round green fruits

“Be thankful for what you have. Your life is someone else’s fairy tale.”  —Wale Ayeni

I’m a big believer in giving thanks—even this year. Maybe especially this year. Because, collectively, while we saw devastating losses in 2020, we also saw acts of giving and selflessness that stood out against the background of dire circumstances. And from personal vantage points, good things still happened.

I’ll start with the obvious, giving heartfelt thanks for:

  • All the healthcare and emergency workers who risked their own lives, interrupted time with their families, and gave tireless comfort and care to those suffering from COVID-19 
  • The workers who staffed the grocery stores and other essential businesses so that others’ lives could proceed with as much normalcy as possible
  • Those who helped to develop the vaccines that could help put an end to this pandemic, and to the volunteers who took the risk to test those vaccines
  •  Honest and transparent sources of information that kept us apprised of the year’s developments
  • Parents who redefined the term “multi-tasking” as they incorporated the full-time roles of worker, teacher, and caregiver into their lives. You set the example that your children observed, and will model their own behavior after
  • Having technology that helped keep us connected to friends and loved ones when we couldn’t keep their company in person
photo of orange and green squash lot

When asked if my cup is half full or half empty, my only response is that I am thankful that I have a cup.”  —Sam Lefkowitz

Clearly, quarantines and restrictions were not the way that most of us wanted to live, this year. That said, we got creative. There were times to laugh and vent frustrations with friends and neighbors in socially-distanced driveway parties, people who reached out with acts of kindness to those who struggled, and others who just made the effort to lift the mood of others. Think of all the drive-by visits on birthdays, and the people singing from their balconies in Italy.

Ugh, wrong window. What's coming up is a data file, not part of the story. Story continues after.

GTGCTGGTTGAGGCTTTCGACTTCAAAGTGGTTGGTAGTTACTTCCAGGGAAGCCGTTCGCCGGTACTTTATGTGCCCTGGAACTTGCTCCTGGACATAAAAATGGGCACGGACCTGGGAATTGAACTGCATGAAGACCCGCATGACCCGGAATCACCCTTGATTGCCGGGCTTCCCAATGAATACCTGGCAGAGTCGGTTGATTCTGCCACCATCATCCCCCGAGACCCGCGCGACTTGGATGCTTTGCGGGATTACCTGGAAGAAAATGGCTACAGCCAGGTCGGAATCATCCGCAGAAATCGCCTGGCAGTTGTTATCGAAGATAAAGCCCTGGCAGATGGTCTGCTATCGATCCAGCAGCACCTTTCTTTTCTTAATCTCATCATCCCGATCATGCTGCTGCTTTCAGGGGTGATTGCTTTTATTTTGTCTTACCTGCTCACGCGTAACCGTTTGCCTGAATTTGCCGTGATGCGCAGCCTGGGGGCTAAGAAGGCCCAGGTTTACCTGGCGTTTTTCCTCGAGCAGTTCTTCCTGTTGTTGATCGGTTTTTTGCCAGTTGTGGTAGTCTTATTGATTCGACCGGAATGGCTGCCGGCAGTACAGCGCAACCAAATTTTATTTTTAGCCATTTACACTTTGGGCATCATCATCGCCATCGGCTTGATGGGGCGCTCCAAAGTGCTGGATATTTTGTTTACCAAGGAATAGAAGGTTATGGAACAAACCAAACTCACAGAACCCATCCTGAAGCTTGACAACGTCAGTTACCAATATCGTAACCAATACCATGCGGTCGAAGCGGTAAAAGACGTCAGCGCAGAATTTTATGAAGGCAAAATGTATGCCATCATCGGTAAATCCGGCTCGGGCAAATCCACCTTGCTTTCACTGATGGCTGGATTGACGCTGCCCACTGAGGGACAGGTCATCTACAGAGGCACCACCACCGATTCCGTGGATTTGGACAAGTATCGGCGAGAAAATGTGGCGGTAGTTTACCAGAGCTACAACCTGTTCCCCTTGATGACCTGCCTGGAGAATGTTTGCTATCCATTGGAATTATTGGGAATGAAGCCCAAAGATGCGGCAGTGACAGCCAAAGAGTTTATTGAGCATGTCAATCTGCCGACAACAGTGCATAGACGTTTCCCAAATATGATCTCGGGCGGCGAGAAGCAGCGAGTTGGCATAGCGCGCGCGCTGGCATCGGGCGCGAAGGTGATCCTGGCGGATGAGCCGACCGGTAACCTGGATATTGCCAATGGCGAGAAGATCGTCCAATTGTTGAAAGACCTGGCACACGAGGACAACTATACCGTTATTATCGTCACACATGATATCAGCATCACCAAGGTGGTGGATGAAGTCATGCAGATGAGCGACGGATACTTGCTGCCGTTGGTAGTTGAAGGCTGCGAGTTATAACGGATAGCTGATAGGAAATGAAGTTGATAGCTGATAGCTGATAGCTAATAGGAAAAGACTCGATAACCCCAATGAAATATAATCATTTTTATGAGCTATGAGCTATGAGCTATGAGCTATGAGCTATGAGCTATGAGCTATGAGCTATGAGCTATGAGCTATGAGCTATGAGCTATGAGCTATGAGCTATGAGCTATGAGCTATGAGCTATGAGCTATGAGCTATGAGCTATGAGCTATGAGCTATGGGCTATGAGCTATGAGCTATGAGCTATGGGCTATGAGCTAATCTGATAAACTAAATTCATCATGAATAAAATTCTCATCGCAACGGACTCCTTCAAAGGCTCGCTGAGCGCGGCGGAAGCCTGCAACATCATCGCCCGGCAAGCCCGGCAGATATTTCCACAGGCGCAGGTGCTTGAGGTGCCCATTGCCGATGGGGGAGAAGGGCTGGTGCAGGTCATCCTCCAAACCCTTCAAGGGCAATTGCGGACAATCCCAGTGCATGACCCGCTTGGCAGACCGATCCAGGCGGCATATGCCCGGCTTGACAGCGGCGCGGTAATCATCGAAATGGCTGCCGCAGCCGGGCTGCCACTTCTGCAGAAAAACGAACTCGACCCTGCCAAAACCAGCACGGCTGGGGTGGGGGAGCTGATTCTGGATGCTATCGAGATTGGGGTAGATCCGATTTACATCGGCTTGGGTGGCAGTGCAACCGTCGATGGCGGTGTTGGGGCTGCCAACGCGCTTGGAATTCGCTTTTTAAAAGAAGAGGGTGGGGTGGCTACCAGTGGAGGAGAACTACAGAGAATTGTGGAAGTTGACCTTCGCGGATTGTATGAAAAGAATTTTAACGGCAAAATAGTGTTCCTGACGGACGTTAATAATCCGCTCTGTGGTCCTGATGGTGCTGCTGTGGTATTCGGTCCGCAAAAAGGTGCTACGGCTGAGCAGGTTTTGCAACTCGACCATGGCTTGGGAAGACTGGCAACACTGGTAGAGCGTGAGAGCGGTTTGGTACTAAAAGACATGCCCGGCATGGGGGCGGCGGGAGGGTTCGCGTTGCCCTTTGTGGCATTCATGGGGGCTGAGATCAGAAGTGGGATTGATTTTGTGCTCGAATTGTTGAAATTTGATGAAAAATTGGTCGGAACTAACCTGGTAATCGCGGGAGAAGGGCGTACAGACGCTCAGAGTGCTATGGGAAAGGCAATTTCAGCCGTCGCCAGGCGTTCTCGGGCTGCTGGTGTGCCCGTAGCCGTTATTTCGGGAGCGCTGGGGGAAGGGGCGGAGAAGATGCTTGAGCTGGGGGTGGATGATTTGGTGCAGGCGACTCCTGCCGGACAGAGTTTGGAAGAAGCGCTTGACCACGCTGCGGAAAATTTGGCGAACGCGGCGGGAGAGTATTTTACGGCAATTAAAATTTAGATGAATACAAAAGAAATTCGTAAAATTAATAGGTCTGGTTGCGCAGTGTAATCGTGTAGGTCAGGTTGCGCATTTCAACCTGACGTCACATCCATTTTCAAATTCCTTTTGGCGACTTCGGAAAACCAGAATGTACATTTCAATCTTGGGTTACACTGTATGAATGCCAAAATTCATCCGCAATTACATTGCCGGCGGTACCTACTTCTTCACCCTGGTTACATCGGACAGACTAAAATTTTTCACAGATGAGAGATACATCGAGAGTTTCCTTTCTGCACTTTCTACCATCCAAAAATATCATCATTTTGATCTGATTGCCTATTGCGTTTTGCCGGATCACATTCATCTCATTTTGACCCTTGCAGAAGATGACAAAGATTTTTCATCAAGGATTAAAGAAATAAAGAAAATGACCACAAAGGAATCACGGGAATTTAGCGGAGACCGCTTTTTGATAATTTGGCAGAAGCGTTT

We got creative with how we spent endless hours at home. For those of us who always complained about never having enough time at home (thinking of a friend…)? Be careful what you wish for😉 We caught up on all those shows we DVR’d (and then some!). Many of us tried to use that extra time to become better cooks, better gardeners, learn a new language, get in better shape, and become better rested. Then again, some of us packed on the COVID 19 (or the COVID 10 or 25…again, thinking of a friend…) and to those people I say, “Take heart. New Year’s resolutions are only a few weeks away.”   

So, being cautiously optimistic about a return to normalcy in 2021, I would like to suggest that we learn from the valuable lessons that the pandemic taught us. In fact, we might like to keep some of the life changes that were thrust upon us we adopted in the crazy world of 2020. Among them:

  • Appreciating the importance of staying connected to those who mean the most to us
  • Realizing that we don’t need all “the stuff” that we thought we needed or to be constantly be on the go
  • A greater emphasis on cleanliness
  • Spending more time in nature
  • Remote working
  • More outdoor dining
  • More at-home dining, making full use of food and grocery deliveries
  • Streaming movies and concerts

And perhaps the most important—realizing that we really are all connected. Our actions affect others.

yellow flowers decor

“I come from a family where gravy is considered a beverage.”  — Erma Bombeck

Me too, Erma…and I’m also thankful for that…😊

So, however you’re spending Thanksgiving, have a safe, healthy and happy holiday, and…

“Be present in all things and thankful for all things.”  —Maya Angelou

“…even in 2020…”  —Maggie Stenman

Until next time,

Copyright 2020 – 2023 Maggie Stenman Communications, LLC